Canada's privacy watchdog bites Google

VANCOUVER (Reuters) - Canada’s privacy watchdog accused Google Inc on Tuesday of violating the rights of thousands of Canadians by inappropriately collecting their personal information in building its Street View service.

The Google Inc logo is projected on a screen during the unveiling of "Google Instant" at a news conference in San Francisco, California September 8, 2010. REUTERS/Robert Galbraith

Google must tighten its privacy protection systems to prevent a repeat of the incident, blamed on a careless software engineer, and should get rid of the data it accidentally collected, Privacy Commissioner Jennifer Stoddart said.

“Our investigation shows that Google did capture personal information -- and, in some cases, highly sensitive personal information such as complete emails. This incident was a serious violation of Canadians’ privacy rights,” Stoddart said in a news release.

Google has found itself in the cross-hairs of privacy officials in several countries since it acknowledged in May that the fleet of cars used to take images for Street View were also collecting personal information from unsecured home wireless networks as they drove by.

Google officials said they were unaware that the computer code that allowed the “payload data” to be collected was in the Street View software when it was installed in cars, Stoddart said. The software took pictures of panoramic street-level scenes for Google’s mapping service.

“This incident was the result of a careless error -- one that could easily have been avoided,” the commissioner aid.

Stoddart set a February 1, 2011, deadline for Google to show it has followed her recommendations. She does not have the authority to fine the company, but can take her complaints to Federal Court.

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Google said on Tuesday it was “profoundly sorry for having mistakenly collected payload data,” but it did not specify what steps it would take.

“We have been working with the Office of the Privacy Commissioner in its investigation and will continue to answer the commissioner’s questions and concerns,” the company said in a statement.

Analysts downplayed the impact of the announcement on the search engine giant.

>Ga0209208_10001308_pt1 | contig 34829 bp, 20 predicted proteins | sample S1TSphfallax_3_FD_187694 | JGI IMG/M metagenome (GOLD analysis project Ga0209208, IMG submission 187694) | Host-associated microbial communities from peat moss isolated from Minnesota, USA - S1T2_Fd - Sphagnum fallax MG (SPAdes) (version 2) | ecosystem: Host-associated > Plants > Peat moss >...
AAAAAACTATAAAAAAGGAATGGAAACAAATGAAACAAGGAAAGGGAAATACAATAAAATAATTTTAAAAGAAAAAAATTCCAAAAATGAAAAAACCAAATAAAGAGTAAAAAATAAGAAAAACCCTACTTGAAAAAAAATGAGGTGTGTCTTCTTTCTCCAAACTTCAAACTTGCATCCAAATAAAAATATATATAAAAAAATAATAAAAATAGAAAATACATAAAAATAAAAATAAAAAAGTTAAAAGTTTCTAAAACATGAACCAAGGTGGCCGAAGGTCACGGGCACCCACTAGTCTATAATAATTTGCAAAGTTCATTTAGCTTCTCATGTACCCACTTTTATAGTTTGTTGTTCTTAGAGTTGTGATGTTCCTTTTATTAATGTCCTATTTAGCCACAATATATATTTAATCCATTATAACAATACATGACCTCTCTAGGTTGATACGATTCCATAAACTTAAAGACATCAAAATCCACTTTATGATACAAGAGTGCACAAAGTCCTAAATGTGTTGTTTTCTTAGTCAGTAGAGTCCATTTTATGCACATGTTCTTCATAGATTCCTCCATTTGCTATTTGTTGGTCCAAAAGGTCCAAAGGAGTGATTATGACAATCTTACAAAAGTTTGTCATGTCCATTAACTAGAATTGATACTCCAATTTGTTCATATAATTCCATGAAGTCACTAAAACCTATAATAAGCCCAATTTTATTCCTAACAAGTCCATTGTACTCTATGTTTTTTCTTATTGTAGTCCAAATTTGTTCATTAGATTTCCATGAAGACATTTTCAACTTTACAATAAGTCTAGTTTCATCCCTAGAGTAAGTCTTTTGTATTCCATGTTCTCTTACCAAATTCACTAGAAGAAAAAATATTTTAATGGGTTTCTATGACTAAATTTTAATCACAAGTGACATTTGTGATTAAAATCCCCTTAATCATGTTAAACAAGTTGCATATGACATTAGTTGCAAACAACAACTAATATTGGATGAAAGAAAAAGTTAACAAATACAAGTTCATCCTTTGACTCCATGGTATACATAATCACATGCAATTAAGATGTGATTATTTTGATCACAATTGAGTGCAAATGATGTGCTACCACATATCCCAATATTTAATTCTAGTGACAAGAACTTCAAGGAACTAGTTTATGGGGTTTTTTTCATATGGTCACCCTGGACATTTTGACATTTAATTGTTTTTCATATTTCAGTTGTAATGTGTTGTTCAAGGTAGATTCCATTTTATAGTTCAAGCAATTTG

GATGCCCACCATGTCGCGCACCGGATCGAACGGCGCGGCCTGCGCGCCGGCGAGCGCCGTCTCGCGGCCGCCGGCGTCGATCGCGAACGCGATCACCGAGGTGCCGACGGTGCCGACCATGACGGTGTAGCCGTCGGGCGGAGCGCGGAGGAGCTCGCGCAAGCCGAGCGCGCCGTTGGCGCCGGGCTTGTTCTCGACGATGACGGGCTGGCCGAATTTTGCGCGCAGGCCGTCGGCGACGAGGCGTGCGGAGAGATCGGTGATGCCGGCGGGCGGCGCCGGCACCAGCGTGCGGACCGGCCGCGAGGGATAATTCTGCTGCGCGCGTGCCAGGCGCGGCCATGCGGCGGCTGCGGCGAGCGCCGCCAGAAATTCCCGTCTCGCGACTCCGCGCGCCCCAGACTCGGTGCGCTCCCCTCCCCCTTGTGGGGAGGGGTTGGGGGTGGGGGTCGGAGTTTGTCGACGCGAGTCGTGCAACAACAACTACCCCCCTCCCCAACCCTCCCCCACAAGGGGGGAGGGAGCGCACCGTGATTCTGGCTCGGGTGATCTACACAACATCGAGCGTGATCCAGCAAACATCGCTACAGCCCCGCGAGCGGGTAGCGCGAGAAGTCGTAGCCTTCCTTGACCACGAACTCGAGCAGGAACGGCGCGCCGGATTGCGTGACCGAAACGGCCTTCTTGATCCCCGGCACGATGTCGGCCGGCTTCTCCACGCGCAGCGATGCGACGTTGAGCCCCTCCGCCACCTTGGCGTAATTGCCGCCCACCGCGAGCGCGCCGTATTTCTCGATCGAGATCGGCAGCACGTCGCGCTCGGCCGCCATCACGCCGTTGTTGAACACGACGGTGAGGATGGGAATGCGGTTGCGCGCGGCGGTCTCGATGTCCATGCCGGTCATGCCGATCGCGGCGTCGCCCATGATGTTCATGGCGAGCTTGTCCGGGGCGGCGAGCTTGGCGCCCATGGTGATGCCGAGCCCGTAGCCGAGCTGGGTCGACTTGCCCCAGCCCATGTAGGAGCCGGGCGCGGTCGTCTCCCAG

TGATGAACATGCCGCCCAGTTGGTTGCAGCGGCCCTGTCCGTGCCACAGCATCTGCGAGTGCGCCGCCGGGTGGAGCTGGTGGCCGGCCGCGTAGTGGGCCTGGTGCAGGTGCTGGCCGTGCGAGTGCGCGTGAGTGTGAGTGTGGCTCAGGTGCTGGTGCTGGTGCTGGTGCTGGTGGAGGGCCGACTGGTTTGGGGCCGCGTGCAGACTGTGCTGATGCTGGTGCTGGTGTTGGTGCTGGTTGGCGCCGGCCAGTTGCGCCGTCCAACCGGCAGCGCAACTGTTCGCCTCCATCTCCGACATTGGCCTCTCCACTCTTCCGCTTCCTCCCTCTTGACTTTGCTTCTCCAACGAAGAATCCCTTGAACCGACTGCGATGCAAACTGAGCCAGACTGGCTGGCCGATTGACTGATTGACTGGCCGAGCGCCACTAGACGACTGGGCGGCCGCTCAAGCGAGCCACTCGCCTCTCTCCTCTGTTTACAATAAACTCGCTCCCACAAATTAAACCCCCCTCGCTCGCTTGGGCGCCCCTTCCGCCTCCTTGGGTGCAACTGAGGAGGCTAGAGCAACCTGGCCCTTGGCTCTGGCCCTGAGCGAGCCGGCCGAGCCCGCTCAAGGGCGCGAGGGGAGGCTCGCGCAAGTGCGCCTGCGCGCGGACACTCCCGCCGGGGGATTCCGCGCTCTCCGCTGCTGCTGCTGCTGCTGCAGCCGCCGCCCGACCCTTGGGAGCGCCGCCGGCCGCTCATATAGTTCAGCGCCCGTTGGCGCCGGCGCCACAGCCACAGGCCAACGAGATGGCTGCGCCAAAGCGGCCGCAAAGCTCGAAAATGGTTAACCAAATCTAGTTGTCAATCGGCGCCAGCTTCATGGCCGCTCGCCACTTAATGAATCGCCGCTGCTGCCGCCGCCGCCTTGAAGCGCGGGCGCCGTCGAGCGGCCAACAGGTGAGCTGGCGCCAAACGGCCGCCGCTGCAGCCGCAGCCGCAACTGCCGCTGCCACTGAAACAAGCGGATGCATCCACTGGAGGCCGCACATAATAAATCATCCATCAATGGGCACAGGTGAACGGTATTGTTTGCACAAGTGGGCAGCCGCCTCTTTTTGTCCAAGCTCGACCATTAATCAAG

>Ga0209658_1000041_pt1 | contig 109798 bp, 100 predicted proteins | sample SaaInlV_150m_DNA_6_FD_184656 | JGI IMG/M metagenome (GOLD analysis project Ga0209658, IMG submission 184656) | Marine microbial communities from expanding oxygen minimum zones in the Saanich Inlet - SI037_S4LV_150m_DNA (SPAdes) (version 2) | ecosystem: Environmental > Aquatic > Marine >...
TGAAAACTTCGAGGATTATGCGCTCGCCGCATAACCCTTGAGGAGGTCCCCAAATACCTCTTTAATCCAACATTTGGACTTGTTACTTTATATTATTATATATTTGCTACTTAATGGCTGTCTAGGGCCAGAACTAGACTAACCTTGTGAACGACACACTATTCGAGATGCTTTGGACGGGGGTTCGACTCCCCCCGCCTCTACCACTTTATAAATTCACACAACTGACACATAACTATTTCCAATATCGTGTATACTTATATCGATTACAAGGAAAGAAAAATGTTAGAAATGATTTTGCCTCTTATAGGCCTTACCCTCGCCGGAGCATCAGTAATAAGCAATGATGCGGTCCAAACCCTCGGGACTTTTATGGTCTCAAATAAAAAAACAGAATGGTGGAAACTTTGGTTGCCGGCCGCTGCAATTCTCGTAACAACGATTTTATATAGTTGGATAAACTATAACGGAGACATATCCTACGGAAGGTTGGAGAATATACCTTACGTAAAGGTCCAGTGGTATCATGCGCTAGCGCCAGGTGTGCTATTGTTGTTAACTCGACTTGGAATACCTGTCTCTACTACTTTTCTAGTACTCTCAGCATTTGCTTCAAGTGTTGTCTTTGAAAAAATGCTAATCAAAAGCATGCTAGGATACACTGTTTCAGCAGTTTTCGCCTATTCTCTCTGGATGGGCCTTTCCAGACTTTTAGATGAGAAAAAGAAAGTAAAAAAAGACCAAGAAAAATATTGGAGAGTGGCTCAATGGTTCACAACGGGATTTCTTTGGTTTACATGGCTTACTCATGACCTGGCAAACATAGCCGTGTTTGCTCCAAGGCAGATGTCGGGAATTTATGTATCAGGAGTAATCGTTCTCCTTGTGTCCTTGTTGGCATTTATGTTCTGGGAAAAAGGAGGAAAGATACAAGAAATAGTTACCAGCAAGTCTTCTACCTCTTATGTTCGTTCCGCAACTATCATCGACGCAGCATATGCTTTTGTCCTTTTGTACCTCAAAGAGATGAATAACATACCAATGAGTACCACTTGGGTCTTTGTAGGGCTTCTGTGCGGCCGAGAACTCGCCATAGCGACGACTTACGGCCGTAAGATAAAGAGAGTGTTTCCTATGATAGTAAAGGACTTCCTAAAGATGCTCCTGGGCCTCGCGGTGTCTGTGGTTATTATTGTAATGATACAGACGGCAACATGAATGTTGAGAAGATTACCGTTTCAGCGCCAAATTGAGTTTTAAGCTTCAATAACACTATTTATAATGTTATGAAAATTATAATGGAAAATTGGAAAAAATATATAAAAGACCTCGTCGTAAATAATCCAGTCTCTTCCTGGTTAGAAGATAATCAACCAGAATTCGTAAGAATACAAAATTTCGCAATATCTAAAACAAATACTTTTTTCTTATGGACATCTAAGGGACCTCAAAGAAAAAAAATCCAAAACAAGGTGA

“Google was a vacuum cleaner and sucked up information they hadn’t really thought through and didn’t have a use for anyway,” said Iain Grant at telecom consultancy SeaBoard Group. He added that Google would likely agree to delete the payload data.

Stoddart’s Google complaint comes as her office is airing renewed concerns about allegations the social network site Facebook has failed to protect user’s personal data from being transferred to third parties, such as game developers.

The commission wants to make sure those third parties are complying with Canada’s privacy laws, a spokeswoman said.

“We’re upset briefly and then life goes on,” said Queen’s University law professor Art Cockfield. “As long as there is no real sanction to the goodwill of the company that is reflected in loss of future profits they won’t change their behavior.”

SeaBoard’s Grant said the privacy commissioner’s more aggressive stance with Google and Facebook is a positive move and that he expected Stoddart to seek to further educate Canadians about privacy issues related to voluntary disclosure of location.

“The next big thing for privacy is probably location-based services,” he said, referring to social networking sites that encourage users to share information about where they are and what they are doing.

Stoddart said that Canadian investigators who looked at a sample of the data collected by Google said it included complete emails, email addresses and phone numbers, but that it was not possible to know how much information was collected.

Additional reporting by Alastair Sharp; editing by Rob Wilson and Peter Galloway